Viticulture 2 Phylloxera and rootstocks.txt

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Viticulture 2 Phylloxera and rootstocks.txt
2013-08-22 18:50:56

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  1. ´╗┐What is the correct name of Phylloxera vastatrix (the devastator)?
    Dactylosphaera vitifoliae
  2. Describe 3 defense mechanisms of American vines to Phylloxera
    • Roots mend the wounds caused by the insect, sealing them from invasion by bacteria or fungi
    • Sap clogs the feeding apparatus of the insect
    • Something in the roots causes juveniles to die
  3. On what part of the vine does Phylloxera breed?
    • On American vines, the leaves
    • On European vines, the roots
  4. Name 4 reasons why Phylloxera is so challenging to deal with
    • Adaptability to its surroundings (e.g., Biotype B variant of Phylloxera resistant to AXR1 rootstock)
    • Ability to differentiate between American, European, and hybrid species
    • Different behavior in sandy, clay, or chalk-rich soils
    • Dislike of very hot and wet soils
  5. Phylloxera is parthenogenetic. What does that mean?
    It is able to lay fertile eggs without a male
  6. Almost all Phylloxera eggs laid hatch into females. T or F?
  7. How many generations can a female Phylloxera lay in a single season?
  8. What are galls and where are they seen?
    Galls contain unhatched Phylloxera eggs. The appear on leaves and roots.

    Note: On American vines, these reddish/brown lumps are on the leaves. The eggs hatch into aphids; some turn into crawlers and creep down to find roots. Crawlers inject their saliva into roots causing root galls.
  9. How does phylloxera spread?
    • Spread below ground from root to root and from vine to vine by crawlers.
    • Fertile adults emerge from the soil and crawl across the ground.
    • In warm climates, a winged form exists which can fly about 100m.
  10. The female offspring of the winged form of Phylloxera lays winter eggs. What can it hatch into?
    Fundatrix; the mother ("queen bee") of a new generation in a new location.
  11. When and where did Thomas Jefferson try to establish vinifera vineyards?
    In 1773 he hired Italian grower Filippo Mazzei to establish a 400 acre vineyard adjoining Monticello in Virginia. However, it succumbed to Phylloxera or Oidium (Powerdery Mildew).
  12. When was Phylloxera first seen?
    • 1861: Pujaut, Rhone village (planted 1861, attacked 1863, spread 1865)
    • 1863: Hammersmith, West London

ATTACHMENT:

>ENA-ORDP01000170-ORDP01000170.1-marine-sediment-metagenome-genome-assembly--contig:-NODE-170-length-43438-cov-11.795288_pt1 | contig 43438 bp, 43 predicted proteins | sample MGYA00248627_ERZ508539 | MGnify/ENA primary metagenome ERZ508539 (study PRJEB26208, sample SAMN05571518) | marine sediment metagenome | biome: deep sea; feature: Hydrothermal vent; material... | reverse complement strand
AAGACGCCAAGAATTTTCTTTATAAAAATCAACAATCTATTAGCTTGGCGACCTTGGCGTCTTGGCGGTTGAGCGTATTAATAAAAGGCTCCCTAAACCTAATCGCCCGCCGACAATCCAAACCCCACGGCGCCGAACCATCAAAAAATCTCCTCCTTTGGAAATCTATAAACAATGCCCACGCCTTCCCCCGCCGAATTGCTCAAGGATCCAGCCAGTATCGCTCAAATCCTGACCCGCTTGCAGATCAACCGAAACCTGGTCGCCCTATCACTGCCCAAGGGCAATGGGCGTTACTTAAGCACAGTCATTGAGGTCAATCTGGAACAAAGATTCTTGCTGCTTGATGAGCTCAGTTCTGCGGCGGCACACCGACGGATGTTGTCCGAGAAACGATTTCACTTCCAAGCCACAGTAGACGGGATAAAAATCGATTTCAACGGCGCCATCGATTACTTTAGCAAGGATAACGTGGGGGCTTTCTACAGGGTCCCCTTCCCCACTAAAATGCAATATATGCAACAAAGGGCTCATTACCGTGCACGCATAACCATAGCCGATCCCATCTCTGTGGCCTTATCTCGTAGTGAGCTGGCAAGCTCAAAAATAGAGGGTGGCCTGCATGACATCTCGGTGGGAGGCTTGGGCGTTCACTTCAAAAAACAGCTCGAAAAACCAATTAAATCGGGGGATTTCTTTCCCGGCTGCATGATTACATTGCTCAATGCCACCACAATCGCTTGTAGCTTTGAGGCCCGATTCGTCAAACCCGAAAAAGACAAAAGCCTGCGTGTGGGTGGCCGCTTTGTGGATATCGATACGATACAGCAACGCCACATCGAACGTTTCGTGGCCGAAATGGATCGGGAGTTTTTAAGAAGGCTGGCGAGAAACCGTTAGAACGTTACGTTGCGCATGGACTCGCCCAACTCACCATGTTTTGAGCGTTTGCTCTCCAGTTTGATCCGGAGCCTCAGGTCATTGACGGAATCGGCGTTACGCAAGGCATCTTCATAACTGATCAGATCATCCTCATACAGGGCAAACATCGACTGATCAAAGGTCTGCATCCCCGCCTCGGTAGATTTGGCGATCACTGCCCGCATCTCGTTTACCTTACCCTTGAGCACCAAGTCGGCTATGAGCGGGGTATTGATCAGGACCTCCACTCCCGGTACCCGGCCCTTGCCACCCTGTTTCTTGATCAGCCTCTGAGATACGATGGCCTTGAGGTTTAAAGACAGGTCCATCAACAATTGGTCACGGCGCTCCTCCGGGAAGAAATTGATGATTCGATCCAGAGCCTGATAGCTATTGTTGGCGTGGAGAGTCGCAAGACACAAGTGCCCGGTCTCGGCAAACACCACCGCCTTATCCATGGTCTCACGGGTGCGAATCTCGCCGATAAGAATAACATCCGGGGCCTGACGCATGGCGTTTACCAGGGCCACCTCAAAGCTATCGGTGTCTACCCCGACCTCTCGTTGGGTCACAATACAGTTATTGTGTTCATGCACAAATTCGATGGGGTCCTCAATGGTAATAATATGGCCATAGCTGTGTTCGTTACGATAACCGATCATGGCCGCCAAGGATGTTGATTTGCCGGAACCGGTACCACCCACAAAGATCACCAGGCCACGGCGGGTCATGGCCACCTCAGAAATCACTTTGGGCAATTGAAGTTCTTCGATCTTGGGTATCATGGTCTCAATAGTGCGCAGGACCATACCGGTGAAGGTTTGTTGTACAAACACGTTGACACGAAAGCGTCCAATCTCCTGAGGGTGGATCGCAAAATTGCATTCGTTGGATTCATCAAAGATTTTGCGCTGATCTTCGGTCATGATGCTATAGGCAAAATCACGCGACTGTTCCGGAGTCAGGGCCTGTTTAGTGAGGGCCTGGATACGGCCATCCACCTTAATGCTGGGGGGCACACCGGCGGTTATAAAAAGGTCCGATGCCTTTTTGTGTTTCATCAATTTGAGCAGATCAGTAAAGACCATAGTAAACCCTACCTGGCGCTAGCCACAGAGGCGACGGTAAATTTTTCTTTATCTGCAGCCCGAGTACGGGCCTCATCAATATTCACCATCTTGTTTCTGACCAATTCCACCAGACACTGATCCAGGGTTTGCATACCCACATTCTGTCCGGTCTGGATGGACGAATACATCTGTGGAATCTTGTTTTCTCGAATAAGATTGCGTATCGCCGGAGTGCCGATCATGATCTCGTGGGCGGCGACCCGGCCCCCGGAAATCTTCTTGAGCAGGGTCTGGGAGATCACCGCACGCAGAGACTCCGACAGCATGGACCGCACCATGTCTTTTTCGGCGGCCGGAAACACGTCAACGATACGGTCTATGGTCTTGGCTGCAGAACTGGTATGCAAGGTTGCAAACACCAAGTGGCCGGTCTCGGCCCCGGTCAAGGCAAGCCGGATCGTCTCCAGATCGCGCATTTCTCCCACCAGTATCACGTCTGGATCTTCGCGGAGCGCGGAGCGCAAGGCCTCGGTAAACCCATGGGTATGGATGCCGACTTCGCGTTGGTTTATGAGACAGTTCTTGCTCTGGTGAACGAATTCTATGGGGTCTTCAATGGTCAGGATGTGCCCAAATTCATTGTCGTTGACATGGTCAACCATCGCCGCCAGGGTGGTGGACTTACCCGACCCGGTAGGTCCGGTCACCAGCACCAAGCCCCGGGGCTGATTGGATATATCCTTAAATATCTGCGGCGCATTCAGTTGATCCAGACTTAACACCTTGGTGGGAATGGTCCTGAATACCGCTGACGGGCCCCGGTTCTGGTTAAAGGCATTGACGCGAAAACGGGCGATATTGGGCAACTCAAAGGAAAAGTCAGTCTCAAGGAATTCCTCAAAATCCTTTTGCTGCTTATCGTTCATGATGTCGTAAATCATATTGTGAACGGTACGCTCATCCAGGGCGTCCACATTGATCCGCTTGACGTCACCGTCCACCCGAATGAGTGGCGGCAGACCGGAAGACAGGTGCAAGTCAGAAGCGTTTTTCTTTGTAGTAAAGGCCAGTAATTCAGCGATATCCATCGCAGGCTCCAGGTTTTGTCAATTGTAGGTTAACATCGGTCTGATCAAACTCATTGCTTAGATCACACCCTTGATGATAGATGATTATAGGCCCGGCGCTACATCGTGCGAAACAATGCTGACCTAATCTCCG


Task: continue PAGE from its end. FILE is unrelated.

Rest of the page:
• 1860s: California
  13. How did Phylloxera spread in Europe?
    • 1872: Douro in Portugal
    • 1874: parts of Spain
    • 1875: first sighting in southern Germany (grubbing with compensation kept under control until WWII).
    • 1879: Italy
    • 1890: Champagne (by this time, grafted vines were established in the south and west of France)
  14. Did the French warn California that AXR1 was not resistant to Phylloxera?
    Yes; contrary to U.C. Davis advice. By 1980s, such vineyards were succumbing to Phylloxera.
  15. What is the correct name of Powdery Mildew (initially called Oidium tuckeri)?
    Uncinula necator
  16. How can Powdery Mildew be treated?
    Spraying/dusting with sulphur
  17. Where was Powdery Mildew found in 1845?
    A greenhouse in Margate, Kent, England
  18. Name some vineyards not planted with grafted vines
    • Chile: Andes barrier
    • Australia: quarantine (e.g., pressure-wash equipment)
    • Argentina: flood irrigation
    • Ernst Loosen: Mosel slate-covered slopes are layered, not re-planted
    • Vin de Sables: In sandy soils of the Rhone
    • Quina do Noval: Nacional vintage port
    • Bolinger: Vieilles Vignes Francaises are planted en foule
    • DRC: La Romanee-Conti and Richebourg (grubbed up in 1945; replanted in 1947 with a selection massale (multi-clone) taken from the old vines.
  19. Define "en foule" ("in a crowd")
    System of random planting where replacement vines are layered rather than re-planted.
  20. Name a recent development in Phylloxera control
    Use of a soil fungus (Metarhizium anisopliae) which infect the pest with a disease that kills it
  21. Is there evidence that the flavor of wine produced from a vine attached to non-vinifera root stock is tainted in any way?
  22. What was a good yield of a top Bordeaux estate before and after the Phylloxera crisis?
    • Before: 10-15 hl/ha
    • After: 60-75 hl/ha
  23. Why has yield increased after the Phylloxera crisis?
    A grafted vine may be more vigorous, have a deeper root system, and denser canopy.
  24. Name 8 reasons to use rootstock
    • anti-Phylloxera: V. riparia, V. rupestris, V. berlandieri best; Borner (riparia X cinerea) best, AXR1 (aka ARG1) (vinifera X rupestris) failure.
    • lime-induced chlorosis: V. berlandieri with high active CaCO3 (calcium carbonate) content
    • nematode resistance: V. champini and V. longii best (e.g., Dog Ridge, Freedom Harmony, Ramsey); crosses with V. vinifera worst
    • drought resistance: V. berlandieri X V. rupestris roots dig deep so best; V. riparia and hybrids worst
    • Salt tolerance: V. berlandieri, V. champini (Ramsey) and viniferas help
    • Promote growth: V. rupestris (e.g., Rupestris St. George, 99R, 110R)
    • Vigor-reducing: V. riparia (e.g., Riparia Gloire de Montepellier (RGM), 420A, 41B, 161-49, 101-14)
    • Advance maturity: in cooler regions
  25. How does root stock affect the characteristics of the same cultivar and clone of a variety, grown on the same site?
    • Time of bud-burst, veraison, harvest
    • yeild
    • pH
    • Sugar and acidity
  26. Once selected, can a rootstock be changed?